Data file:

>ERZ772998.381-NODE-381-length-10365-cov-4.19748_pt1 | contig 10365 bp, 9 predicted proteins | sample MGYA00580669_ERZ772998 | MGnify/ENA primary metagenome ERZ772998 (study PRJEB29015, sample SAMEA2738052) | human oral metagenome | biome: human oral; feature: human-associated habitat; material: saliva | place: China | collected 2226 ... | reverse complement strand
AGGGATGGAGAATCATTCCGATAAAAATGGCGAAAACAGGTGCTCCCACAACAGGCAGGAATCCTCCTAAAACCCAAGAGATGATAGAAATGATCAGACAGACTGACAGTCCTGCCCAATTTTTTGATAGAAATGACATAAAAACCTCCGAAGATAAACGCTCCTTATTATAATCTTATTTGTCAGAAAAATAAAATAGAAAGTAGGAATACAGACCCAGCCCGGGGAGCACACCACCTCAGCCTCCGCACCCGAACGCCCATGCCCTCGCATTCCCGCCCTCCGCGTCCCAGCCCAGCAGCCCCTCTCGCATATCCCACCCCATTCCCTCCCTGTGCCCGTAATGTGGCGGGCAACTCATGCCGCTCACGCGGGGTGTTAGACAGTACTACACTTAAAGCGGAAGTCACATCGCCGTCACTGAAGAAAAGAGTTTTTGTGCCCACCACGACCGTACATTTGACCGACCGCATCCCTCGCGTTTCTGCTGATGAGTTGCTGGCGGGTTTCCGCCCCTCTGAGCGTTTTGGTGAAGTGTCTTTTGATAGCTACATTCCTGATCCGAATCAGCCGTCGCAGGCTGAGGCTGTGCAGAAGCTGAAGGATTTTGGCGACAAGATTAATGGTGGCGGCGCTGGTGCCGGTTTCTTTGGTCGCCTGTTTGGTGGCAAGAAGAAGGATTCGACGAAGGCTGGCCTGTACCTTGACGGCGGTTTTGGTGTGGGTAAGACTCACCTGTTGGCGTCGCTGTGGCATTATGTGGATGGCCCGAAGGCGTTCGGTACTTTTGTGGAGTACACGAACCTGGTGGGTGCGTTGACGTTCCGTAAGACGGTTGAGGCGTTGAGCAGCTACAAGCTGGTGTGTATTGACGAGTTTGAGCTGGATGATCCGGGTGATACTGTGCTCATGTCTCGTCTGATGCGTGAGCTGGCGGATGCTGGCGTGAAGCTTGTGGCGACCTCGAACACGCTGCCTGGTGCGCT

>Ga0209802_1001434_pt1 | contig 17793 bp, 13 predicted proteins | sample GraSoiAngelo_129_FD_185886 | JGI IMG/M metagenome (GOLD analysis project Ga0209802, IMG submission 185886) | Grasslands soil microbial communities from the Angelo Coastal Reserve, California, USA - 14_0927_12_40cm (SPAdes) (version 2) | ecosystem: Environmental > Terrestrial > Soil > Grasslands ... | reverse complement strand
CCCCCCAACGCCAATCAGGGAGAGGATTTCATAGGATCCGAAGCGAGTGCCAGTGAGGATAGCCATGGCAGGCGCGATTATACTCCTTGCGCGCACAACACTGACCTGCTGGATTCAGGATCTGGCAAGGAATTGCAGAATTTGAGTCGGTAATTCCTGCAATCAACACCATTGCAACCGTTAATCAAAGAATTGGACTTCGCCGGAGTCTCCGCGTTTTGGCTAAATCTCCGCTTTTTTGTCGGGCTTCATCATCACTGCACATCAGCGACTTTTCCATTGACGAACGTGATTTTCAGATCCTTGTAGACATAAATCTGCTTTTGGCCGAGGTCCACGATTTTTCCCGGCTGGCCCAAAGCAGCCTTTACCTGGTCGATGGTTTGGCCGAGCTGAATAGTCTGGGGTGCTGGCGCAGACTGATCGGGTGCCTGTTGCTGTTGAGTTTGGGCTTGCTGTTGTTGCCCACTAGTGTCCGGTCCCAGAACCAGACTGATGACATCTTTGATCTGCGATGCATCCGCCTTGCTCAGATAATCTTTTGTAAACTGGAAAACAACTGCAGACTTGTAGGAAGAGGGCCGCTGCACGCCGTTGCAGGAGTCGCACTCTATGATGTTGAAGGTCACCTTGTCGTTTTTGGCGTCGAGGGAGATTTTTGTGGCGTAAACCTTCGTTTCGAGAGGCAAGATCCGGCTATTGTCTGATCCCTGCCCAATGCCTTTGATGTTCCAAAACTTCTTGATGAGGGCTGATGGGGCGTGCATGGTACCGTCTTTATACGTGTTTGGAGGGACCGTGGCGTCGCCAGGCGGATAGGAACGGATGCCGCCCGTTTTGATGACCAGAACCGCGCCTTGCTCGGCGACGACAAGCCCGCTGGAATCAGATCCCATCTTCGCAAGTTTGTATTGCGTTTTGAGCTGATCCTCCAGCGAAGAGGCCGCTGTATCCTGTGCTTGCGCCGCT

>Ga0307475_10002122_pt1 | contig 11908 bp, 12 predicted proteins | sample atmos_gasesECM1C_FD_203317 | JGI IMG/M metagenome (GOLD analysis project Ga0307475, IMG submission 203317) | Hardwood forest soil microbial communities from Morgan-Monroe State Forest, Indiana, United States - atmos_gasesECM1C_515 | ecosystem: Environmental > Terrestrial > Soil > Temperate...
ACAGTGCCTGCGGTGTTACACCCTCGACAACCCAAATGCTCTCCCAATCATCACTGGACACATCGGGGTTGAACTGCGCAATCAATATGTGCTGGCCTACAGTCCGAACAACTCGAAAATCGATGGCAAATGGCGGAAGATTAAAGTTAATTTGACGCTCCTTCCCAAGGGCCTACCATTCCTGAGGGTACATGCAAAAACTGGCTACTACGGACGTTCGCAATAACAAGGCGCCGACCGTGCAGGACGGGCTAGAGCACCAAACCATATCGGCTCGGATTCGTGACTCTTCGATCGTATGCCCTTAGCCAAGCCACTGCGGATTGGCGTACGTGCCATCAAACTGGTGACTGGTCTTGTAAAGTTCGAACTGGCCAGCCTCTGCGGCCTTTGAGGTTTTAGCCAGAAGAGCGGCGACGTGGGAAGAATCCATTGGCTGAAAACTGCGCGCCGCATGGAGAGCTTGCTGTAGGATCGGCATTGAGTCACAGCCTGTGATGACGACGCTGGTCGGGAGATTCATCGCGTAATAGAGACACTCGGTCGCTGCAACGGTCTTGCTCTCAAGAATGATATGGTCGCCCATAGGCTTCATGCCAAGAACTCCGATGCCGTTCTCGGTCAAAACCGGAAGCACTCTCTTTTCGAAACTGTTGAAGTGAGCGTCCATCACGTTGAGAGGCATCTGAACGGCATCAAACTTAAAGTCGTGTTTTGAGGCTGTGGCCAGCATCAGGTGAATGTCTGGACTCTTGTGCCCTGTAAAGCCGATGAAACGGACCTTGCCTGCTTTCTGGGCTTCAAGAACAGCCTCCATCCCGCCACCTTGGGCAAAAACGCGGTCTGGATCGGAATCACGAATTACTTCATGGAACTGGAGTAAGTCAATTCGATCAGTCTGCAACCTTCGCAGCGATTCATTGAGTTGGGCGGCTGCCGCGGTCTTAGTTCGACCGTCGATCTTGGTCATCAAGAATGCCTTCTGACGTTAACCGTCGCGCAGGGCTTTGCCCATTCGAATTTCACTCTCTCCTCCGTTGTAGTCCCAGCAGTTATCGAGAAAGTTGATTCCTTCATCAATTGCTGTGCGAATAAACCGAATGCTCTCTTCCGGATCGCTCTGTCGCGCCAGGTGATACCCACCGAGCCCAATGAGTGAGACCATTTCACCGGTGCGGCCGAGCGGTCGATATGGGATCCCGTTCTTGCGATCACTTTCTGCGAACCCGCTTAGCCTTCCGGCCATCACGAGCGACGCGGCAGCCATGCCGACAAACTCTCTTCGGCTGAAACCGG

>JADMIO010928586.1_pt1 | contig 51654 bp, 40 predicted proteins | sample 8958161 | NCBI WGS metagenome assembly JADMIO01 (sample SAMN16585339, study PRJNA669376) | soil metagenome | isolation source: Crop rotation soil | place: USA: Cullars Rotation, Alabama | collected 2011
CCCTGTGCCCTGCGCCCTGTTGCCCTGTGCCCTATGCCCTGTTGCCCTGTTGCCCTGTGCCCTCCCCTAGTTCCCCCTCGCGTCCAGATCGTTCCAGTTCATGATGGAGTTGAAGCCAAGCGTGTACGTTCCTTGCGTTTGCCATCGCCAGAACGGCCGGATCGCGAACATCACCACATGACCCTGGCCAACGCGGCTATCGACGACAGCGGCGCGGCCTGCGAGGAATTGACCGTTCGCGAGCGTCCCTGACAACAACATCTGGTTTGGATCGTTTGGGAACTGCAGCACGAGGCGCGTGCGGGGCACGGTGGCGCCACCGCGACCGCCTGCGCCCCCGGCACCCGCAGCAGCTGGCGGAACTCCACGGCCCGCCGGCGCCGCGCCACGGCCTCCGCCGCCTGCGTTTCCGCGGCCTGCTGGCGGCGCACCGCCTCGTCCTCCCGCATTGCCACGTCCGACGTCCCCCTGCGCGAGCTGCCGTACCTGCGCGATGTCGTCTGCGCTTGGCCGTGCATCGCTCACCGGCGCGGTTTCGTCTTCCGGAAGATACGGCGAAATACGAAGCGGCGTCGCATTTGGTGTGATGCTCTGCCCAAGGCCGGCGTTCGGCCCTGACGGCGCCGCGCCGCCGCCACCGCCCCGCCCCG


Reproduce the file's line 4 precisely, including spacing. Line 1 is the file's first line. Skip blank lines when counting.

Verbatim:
CCCCCCAACGCCAATCAGGGAGAGGATTTCATAGGATCCGAAGCGAGTGCCAGTGAGGATAGCCATGGCAGGCGCGATTATACTCCTTGCGCGCACAACACTGACCTGCTGGATTCAGGATCTGGCAAGGAATTGCAGAATTTGAGTCGGTAATTCCTGCAATCAACACCATTGCAACCGTTAATCAAAGAATTGGACTTCGCCGGAGTCTCCGCGTTTTGGCTAAATCTCCGCTTTTTTGTCGGGCTTCATCATCACTGCACATCAGCGACTTTTCCATTGACGAACGTGATTTTCAGATCCTTGTAGACATAAATCTGCTTTTGGCCGAGGTCCACGATTTTTCCCGGCTGGCCCAAAGCAGCCTTTACCTGGTCGATGGTTTGGCCGAGCTGAATAGTCTGGGGTGCTGGCGCAGACTGATCGGGTGCCTGTTGCTGTTGAGTTTGGGCTTGCTGTTGTTGCCCACTAGTGTCCGGTCCCAGAACCAGACTGATGACATCTTTGATCTGCGATGCATCCGCCTTGCTCAGATAATCTTTTGTAAACTGGAAAACAACTGCAGACTTGTAGGAAGAGGGCCGCTGCACGCCGTTGCAGGAGTCGCACTCTATGATGTTGAAGGTCACCTTGTCGTTTTTGGCGTCGAGGGAGATTTTTGTGGCGTAAACCTTCGTTTCGAGAGGCAAGATCCGGCTATTGTCTGATCCCTGCCCAATGCCTTTGATGTTCCAAAACTTCTTGATGAGGGCTGATGGGGCGTGCATGGTACCGTCTTTATACGTGTTTGGAGGGACCGTGGCGTCGCCAGGCGGATAGGAACGGATGCCGCCCGTTTTGATGACCAGAACCGCGCCTTGCTCGGCGACGACAAGCCCGCTGGAATCAGATCCCATCTTCGCAAGTTTGTATTGCGTTTTGAGCTGATCCTCCAGCGAAGAGGCCGCTGTATCCTGTGCTTGCGCCGCT